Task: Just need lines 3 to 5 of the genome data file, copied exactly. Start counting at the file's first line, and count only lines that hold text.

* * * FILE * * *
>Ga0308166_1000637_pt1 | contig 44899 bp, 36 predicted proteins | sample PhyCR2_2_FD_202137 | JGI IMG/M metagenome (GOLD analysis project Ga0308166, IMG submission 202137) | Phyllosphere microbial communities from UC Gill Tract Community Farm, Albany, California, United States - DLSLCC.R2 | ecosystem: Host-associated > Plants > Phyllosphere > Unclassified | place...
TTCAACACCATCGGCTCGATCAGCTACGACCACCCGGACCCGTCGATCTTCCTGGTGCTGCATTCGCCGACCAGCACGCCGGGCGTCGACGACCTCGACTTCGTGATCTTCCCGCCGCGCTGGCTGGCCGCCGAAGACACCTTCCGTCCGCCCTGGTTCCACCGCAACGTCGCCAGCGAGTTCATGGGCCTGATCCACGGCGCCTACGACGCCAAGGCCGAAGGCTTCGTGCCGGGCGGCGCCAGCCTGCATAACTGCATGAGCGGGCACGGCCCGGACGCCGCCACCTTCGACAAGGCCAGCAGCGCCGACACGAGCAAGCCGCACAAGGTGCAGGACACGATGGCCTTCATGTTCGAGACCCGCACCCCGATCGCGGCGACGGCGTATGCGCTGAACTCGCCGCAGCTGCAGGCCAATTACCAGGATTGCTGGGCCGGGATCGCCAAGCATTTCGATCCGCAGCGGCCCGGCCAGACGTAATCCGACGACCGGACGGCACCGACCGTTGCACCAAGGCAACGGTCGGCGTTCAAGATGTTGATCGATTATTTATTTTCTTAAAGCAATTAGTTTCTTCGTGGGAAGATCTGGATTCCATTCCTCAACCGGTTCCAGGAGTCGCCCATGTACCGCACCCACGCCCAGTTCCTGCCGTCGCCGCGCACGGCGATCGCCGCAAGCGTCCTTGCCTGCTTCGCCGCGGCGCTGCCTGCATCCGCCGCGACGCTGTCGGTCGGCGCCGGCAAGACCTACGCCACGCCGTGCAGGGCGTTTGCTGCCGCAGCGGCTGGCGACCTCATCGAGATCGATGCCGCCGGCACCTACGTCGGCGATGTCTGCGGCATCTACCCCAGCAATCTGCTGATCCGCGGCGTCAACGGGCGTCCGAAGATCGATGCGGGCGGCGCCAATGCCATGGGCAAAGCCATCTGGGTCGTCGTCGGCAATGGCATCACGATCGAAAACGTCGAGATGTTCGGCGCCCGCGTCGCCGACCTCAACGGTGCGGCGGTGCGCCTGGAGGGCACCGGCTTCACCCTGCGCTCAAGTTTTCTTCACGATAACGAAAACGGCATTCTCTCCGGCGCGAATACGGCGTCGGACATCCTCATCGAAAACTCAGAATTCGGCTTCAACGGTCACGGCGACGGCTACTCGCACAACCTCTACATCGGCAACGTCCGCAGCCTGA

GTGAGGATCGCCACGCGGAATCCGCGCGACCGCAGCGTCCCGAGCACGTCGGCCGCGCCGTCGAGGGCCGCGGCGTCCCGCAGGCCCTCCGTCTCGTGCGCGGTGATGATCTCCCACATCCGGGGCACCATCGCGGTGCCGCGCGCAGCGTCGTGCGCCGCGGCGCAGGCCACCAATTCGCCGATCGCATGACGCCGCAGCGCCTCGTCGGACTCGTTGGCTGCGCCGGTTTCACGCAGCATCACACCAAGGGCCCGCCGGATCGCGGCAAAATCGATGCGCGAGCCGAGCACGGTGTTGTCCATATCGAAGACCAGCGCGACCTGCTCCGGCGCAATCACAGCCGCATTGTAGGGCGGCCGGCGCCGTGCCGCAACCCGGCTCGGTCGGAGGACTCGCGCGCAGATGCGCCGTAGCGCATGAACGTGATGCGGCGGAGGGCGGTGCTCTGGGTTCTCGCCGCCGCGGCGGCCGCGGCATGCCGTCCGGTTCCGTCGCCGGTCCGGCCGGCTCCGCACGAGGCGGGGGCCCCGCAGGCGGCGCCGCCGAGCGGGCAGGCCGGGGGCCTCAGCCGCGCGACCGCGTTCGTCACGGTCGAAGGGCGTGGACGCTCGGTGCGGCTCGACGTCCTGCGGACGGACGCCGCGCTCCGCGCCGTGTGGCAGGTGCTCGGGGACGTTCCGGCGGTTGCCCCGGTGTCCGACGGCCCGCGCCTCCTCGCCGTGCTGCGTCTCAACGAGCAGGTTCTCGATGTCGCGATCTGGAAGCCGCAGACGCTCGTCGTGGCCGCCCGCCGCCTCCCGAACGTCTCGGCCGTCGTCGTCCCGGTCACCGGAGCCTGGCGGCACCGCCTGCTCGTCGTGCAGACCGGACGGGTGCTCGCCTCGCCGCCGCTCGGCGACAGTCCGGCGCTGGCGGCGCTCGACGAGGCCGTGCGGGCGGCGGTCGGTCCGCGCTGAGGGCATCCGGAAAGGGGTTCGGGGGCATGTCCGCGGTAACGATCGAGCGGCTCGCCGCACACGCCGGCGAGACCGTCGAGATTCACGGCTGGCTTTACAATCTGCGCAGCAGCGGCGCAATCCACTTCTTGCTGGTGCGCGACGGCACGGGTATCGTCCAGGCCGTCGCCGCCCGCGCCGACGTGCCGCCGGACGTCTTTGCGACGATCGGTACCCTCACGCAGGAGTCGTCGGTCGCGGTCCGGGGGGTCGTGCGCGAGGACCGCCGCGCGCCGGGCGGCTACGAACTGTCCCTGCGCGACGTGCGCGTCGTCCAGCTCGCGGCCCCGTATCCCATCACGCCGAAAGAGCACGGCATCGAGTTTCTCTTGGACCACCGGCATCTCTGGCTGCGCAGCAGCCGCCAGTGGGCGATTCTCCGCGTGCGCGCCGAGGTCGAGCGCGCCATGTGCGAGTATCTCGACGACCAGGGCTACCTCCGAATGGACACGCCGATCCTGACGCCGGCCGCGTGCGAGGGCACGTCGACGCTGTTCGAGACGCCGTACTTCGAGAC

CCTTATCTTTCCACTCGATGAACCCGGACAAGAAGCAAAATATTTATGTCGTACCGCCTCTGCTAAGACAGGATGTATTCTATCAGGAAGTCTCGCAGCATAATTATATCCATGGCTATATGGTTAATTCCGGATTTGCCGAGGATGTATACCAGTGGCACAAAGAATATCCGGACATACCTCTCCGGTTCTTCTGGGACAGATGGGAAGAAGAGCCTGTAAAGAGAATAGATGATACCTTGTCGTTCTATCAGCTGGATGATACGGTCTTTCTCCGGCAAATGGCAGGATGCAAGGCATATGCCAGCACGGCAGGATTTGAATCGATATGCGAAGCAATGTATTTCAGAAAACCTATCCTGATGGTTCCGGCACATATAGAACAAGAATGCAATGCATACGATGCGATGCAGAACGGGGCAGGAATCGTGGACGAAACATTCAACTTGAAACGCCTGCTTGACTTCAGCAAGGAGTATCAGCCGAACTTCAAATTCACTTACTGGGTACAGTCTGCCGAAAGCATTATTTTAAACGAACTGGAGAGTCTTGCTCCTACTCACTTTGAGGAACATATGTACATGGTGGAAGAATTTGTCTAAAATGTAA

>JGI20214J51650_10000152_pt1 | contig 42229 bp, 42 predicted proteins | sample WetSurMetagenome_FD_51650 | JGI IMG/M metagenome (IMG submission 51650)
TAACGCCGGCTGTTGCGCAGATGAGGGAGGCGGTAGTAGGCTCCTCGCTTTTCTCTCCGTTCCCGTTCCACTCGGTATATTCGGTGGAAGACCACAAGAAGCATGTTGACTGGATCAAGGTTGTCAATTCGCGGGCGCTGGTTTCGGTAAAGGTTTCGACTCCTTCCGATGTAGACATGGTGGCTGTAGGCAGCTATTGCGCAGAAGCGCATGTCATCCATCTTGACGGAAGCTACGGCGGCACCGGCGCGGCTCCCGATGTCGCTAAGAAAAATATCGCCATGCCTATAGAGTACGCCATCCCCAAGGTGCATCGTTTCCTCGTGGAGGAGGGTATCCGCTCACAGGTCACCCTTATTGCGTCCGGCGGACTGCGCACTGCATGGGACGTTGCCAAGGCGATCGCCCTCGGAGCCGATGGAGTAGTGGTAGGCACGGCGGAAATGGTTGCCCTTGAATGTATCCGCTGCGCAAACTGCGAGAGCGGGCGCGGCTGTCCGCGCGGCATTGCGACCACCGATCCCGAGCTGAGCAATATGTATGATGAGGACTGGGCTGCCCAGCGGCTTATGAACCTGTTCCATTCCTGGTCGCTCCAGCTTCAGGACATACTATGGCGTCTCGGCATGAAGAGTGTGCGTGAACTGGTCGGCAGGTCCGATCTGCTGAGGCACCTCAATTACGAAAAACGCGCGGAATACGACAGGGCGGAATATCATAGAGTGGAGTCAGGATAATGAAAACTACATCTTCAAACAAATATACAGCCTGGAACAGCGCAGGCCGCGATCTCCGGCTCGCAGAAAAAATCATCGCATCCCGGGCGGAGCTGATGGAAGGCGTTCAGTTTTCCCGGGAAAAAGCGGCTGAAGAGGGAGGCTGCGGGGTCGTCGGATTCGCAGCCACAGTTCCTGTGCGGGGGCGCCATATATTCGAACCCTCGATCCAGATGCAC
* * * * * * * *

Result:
GTGAGGATCGCCACGCGGAATCCGCGCGACCGCAGCGTCCCGAGCACGTCGGCCGCGCCGTCGAGGGCCGCGGCGTCCCGCAGGCCCTCCGTCTCGTGCGCGGTGATGATCTCCCACATCCGGGGCACCATCGCGGTGCCGCGCGCAGCGTCGTGCGCCGCGGCGCAGGCCACCAATTCGCCGATCGCATGACGCCGCAGCGCCTCGTCGGACTCGTTGGCTGCGCCGGTTTCACGCAGCATCACACCAAGGGCCCGCCGGATCGCGGCAAAATCGATGCGCGAGCCGAGCACGGTGTTGTCCATATCGAAGACCAGCGCGACCTGCTCCGGCGCAATCACAGCCGCATTGTAGGGCGGCCGGCGCCGTGCCGCAACCCGGCTCGGTCGGAGGACTCGCGCGCAGATGCGCCGTAGCGCATGAACGTGATGCGGCGGAGGGCGGTGCTCTGGGTTCTCGCCGCCGCGGCGGCCGCGGCATGCCGTCCGGTTCCGTCGCCGGTCCGGCCGGCTCCGCACGAGGCGGGGGCCCCGCAGGCGGCGCCGCCGAGCGGGCAGGCCGGGGGCCTCAGCCGCGCGACCGCGTTCGTCACGGTCGAAGGGCGTGGACGCTCGGTGCGGCTCGACGTCCTGCGGACGGACGCCGCGCTCCGCGCCGTGTGGCAGGTGCTCGGGGACGTTCCGGCGGTTGCCCCGGTGTCCGACGGCCCGCGCCTCCTCGCCGTGCTGCGTCTCAACGAGCAGGTTCTCGATGTCGCGATCTGGAAGCCGCAGACGCTCGTCGTGGCCGCCCGCCGCCTCCCGAACGTCTCGGCCGTCGTCGTCCCGGTCACCGGAGCCTGGCGGCACCGCCTGCTCGTCGTGCAGACCGGACGGGTGCTCGCCTCGCCGCCGCTCGGCGACAGTCCGGCGCTGGCGGCGCTCGACGAGGCCGTGCGGGCGGCGGTCGGTCCGCGCTGAGGGCATCCGGAAAGGGGTTCGGGGGCATGTCCGCGGTAACGATCGAGCGGCTCGCCGCACACGCCGGCGAGACCGTCGAGATTCACGGCTGGCTTTACAATCTGCGCAGCAGCGGCGCAATCCACTTCTTGCTGGTGCGCGACGGCACGGGTATCGTCCAGGCCGTCGCCGCCCGCGCCGACGTGCCGCCGGACGTCTTTGCGACGATCGGTACCCTCACGCAGGAGTCGTCGGTCGCGGTCCGGGGGGTCGTGCGCGAGGACCGCCGCGCGCCGGGCGGCTACGAACTGTCCCTGCGCGACGTGCGCGTCGTCCAGCTCGCGGCCCCGTATCCCATCACGCCGAAAGAGCACGGCATCGAGTTTCTCTTGGACCACCGGCATCTCTGGCTGCGCAGCAGCCGCCAGTGGGCGATTCTCCGCGTGCGCGCCGAGGTCGAGCGCGCCATGTGCGAGTATCTCGACGACCAGGGCTACCTCCGAATGGACACGCCGATCCTGACGCCGGCCGCGTGCGAGGGCACGTCGACGCTGTTCGAGACGCCGTACTTCGAGAC

CCTTATCTTTCCACTCGATGAACCCGGACAAGAAGCAAAATATTTATGTCGTACCGCCTCTGCTAAGACAGGATGTATTCTATCAGGAAGTCTCGCAGCATAATTATATCCATGGCTATATGGTTAATTCCGGATTTGCCGAGGATGTATACCAGTGGCACAAAGAATATCCGGACATACCTCTCCGGTTCTTCTGGGACAGATGGGAAGAAGAGCCTGTAAAGAGAATAGATGATACCTTGTCGTTCTATCAGCTGGATGATACGGTCTTTCTCCGGCAAATGGCAGGATGCAAGGCATATGCCAGCACGGCAGGATTTGAATCGATATGCGAAGCAATGTATTTCAGAAAACCTATCCTGATGGTTCCGGCACATATAGAACAAGAATGCAATGCATACGATGCGATGCAGAACGGGGCAGGAATCGTGGACGAAACATTCAACTTGAAACGCCTGCTTGACTTCAGCAAGGAGTATCAGCCGAACTTCAAATTCACTTACTGGGTACAGTCTGCCGAAAGCATTATTTTAAACGAACTGGAGAGTCTTGCTCCTACTCACTTTGAGGAACATATGTACATGGTGGAAGAATTTGTCTAAAATGTAA

>JGI20214J51650_10000152_pt1 | contig 42229 bp, 42 predicted proteins | sample WetSurMetagenome_FD_51650 | JGI IMG/M metagenome (IMG submission 51650)